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Impact of green crab (Carcinus maenas L.) predation on a population of soft-shell clams (Mya arenaria L.) in the Southern Gulf of St. Lawrence.

ABSTRACT A caging experiment was carried out on an estuarine mudflat in Pomquet Harbour, Nova Scotia, Canada from late Mayto early September 2001. Six replicate 0.83 [m.sup.2] cages were set up for each of the following treatments: low predator density cages withone green crab (Carcinus maenas), high predator density with five green crabs, exclosure cages with no crabs, and control cages with sections of the sides removed. In addition, six 0.83 [m.sup.2] sections of exposed mudflat served as further controls. Green crabs significantly reduced numbers of small (<17 mm) soft-shell clams (Mya arenaria), removing ca. 80% of the small clams within low and high predator cages. There was no significant difference in large (>17 mm) soft-shell clam densities for any of the treatments. Green crabs consumed small clams at a minimum rate of 3.1 clams/crab/day and a maximum rate of 21.8/clams/crab/day. Predation intensity did not vary with density of crabs within cages.

KEY WORDS: green crab, Carcinus maenas, invasive, soft-shell clam, Mya arenaria, predation, caging experiment


The establishment of an invasive or non-indigenous species can result in significant ecological changes in the receiving environment. The green crab, Carcinus maenas (Linnaeus), is an example of a very successful marine invasive species. After establishment in a new environment, green crabs have been shown to effect changes at the individual, population and community levels (Hughes & Elner 1979, Grosholz et al. 2000, Trussell & Smith 2000, McDonald et al. 2001).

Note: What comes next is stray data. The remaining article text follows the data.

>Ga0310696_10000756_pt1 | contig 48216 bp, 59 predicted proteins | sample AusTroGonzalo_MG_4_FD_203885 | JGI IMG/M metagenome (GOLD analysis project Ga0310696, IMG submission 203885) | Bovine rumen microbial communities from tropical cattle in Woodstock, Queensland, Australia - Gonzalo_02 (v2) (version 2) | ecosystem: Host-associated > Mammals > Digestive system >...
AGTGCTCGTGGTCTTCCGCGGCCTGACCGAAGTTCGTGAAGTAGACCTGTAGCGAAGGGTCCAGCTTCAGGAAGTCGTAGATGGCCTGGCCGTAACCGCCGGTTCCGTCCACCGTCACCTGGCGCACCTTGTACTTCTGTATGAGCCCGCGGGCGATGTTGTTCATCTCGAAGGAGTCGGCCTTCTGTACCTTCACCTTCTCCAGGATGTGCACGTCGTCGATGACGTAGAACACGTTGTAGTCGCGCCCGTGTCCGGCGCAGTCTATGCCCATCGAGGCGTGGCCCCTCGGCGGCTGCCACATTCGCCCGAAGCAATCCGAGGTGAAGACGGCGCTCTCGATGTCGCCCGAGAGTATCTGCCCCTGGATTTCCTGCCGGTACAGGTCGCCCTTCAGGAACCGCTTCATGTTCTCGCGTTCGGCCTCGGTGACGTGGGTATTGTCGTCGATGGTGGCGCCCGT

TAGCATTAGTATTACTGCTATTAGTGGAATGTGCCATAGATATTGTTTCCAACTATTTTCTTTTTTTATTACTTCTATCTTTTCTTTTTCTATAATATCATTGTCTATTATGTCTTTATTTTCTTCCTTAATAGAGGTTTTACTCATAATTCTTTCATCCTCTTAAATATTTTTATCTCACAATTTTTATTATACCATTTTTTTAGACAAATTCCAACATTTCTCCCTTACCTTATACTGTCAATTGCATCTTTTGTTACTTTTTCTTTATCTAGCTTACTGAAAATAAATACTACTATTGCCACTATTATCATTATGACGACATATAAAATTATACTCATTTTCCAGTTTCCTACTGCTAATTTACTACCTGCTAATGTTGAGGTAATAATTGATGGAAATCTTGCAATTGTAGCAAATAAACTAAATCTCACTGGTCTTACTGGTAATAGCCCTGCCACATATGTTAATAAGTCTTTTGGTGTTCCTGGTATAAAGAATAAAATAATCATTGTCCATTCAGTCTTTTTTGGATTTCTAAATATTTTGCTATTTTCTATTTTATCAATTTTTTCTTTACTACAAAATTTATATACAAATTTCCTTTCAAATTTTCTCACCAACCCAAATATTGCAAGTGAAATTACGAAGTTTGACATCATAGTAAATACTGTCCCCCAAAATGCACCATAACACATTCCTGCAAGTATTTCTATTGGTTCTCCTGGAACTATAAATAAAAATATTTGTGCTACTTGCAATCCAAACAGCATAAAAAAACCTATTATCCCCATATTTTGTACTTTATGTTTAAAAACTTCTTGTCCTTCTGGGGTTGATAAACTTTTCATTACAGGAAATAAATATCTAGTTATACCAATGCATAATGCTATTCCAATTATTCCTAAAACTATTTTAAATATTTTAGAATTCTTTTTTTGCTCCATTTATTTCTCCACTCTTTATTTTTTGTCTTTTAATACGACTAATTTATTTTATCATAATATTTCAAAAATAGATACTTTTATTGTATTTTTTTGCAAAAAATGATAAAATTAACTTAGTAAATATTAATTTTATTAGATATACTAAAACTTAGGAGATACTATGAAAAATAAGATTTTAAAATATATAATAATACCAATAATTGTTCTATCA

Although green crabs directly and indirectly affect many benthic organisms, bivalves are usually the preferred prey (Ropes 1968, Elner 1981, Grosholz & Ruiz 1995) and exhibit dramatic post-invasion changes. Grosholz el al. (2000) found that invasive green crabs exert predatory control on the native clams Nutricola tantilla (Gould) and Nutricola confusa (Gray), population levels of these clams declined drastically within 3 years of the arrival of green crabs, and have shown no sign of recovery since the invasion. In Tasmania, Walton et al. (2002) used both field observations and manipulative field experiments to investigate green crab predation on the venerid clam Katelysia scalarina (Lamarck). They found that green crabs exerted considerable predatory pressure on smaller clams (<13 mm shell length). On the east coast of North America, declines in population sizes of the soft-shell clam (Mya arenaria Linnaeus) have been linked to the arrival of the green crab (Glude 1955).